For example, the curriculum in Finnish schools draws extensively on the work of educational researchers. Their schools have some of the highest-performing and happiest students in the world.

Albertan students, by contrast, won’t get a curriculum anchored in solid research.

Teaching, not indoctrination

Why has the UCP dodged meaningful involvement from educational experts, now and in previous curriculum drafting?

The minister isn’t saying, but his decision-making seems right from the American-style far-right playbook, a hallmark of Alberta’s United Conservative Party under Danielle Smith.

The far-right populist view derides experts as elites who aim to destroy what ordinary citizens hold dear. This discourse claims, contrary to evidence, that education professors (and teachers) are hell-bent on indoctrinating children.

But, as the American Association of University Professors explains, “to expect students to comprehend ideas and apply knowledge that is accepted as true within a relevant discipline” is not indoctrination.

Helping students develop knowledge, understandings and skills that are evidence-based and widely accepted in a field — like the fact that residential schools existed — is not indoctrination. That’s solid teaching — and in the case of residential schools, critical for Truth and Reconciliation.

Indoctrination would be if someone insisted students embrace a contestable idea where opinions legitimately vary, as truth. None of the changes that the education researchers are seeking, and that the minister failed to embrace, appear to fall into that category.

Urgent issues, little credibility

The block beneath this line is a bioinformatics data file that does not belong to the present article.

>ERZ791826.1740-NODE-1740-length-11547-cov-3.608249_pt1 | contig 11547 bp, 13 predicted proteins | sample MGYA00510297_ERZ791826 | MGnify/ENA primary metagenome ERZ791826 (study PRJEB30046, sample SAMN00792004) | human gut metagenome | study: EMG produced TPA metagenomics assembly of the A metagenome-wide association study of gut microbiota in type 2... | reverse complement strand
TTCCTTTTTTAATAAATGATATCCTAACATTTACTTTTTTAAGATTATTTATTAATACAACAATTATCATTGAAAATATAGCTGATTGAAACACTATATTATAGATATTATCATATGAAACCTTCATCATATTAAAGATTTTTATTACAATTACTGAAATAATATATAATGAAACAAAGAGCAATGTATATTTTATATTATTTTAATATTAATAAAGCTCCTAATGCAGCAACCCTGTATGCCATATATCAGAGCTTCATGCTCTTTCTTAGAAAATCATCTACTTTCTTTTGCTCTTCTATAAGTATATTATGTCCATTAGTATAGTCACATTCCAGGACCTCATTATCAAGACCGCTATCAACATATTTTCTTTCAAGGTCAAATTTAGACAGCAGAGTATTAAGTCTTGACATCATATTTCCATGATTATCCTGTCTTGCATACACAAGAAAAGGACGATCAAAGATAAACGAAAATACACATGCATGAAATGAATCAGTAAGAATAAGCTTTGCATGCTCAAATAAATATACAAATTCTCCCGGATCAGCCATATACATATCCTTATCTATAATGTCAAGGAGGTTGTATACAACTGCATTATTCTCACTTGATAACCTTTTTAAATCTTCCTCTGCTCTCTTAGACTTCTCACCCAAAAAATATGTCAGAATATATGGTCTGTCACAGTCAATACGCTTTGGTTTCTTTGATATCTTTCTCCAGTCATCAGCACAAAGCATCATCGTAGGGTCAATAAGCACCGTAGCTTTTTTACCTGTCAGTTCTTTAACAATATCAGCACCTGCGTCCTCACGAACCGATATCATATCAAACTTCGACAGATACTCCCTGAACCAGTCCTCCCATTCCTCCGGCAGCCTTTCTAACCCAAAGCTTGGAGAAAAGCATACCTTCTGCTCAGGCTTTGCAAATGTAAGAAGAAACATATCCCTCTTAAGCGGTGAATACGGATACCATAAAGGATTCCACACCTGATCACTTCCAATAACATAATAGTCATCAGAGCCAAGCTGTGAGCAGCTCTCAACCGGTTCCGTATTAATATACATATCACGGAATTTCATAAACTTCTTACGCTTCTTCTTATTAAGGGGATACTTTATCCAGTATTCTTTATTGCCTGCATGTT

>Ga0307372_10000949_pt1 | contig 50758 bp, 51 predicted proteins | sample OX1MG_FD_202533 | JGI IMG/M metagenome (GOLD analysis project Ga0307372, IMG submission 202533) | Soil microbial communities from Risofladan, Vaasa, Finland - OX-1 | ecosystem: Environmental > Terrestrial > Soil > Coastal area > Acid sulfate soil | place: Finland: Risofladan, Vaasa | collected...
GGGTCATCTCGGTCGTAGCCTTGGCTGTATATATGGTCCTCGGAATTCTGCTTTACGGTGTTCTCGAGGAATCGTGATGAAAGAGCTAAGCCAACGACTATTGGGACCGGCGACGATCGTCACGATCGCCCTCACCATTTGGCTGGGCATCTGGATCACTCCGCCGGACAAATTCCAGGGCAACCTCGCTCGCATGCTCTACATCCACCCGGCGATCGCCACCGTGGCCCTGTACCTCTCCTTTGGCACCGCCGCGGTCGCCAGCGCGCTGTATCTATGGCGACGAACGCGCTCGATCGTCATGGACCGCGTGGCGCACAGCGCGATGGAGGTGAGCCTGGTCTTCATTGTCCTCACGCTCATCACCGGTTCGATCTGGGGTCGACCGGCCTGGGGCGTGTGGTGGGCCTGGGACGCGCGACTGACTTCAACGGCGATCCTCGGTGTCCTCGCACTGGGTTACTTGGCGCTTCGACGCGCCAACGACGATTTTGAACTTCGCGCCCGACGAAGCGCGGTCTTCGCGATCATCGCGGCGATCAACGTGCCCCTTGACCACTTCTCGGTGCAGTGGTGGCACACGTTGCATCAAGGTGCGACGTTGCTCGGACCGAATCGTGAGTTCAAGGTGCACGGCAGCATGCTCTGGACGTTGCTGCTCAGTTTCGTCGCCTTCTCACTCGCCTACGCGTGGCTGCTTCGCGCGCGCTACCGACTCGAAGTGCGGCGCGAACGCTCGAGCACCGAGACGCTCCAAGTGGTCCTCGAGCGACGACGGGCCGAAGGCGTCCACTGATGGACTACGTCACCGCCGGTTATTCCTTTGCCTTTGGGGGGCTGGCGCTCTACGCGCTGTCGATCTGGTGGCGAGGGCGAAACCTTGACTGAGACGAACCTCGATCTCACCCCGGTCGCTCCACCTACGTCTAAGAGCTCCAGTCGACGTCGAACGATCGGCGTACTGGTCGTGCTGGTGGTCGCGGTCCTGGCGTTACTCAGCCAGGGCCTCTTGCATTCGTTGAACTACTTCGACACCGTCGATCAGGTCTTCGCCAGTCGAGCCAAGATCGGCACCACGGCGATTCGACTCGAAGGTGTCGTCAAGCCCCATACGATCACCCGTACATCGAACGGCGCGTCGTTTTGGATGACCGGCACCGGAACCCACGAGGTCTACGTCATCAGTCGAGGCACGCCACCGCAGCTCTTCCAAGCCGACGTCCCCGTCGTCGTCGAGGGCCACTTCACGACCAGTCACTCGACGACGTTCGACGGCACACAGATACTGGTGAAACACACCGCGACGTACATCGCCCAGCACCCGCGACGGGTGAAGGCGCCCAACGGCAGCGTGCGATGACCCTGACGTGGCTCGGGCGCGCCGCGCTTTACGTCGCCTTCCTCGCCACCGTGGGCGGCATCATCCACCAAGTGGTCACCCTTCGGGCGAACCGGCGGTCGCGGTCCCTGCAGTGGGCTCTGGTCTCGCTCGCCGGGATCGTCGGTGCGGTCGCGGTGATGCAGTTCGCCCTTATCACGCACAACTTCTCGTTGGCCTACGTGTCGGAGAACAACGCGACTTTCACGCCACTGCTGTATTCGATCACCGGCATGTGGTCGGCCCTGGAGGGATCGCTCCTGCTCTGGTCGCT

Most ironically, this draft doesn’t avoid indoctrination. A Grade 3 outcome states that “Alberta’s natural resources played a critical role in Alberta’s success.” Grade 2 students are supposed to learn to distinguish fact from opinion in the draft, but apparently that distinction is hard for some adults, since that statement — an opinion — is falsely presented as fact.

Focusing exclusively on the benefits of natural resources without critical perspectives or factual information about their role in environmental degradation and climate change will not help students examine an urgent issue from various legitimate perspectives.

Indeed, examining an issue from multiple perspectives is the very kind of critical thinking that Albertans value and that social studies scholars have identified as crucial for students. Others are equally vital, and also largely missing.

Arguably, the very skills students need in order to avoid indoctrination are ones this curriculum hasn’t incorporated.

The education minister had invited more feedback until April 2, though if previous UCP-led curriculum revisions are any indication, this will be ignored.

Still, Albertans should speak up: the current curriculum draft deserves a failing grade. Just as we would not put Albertan children into a structurally unsafe school, we should not subject them to a structurally unsound curriculum.The Conversation  [Tyee]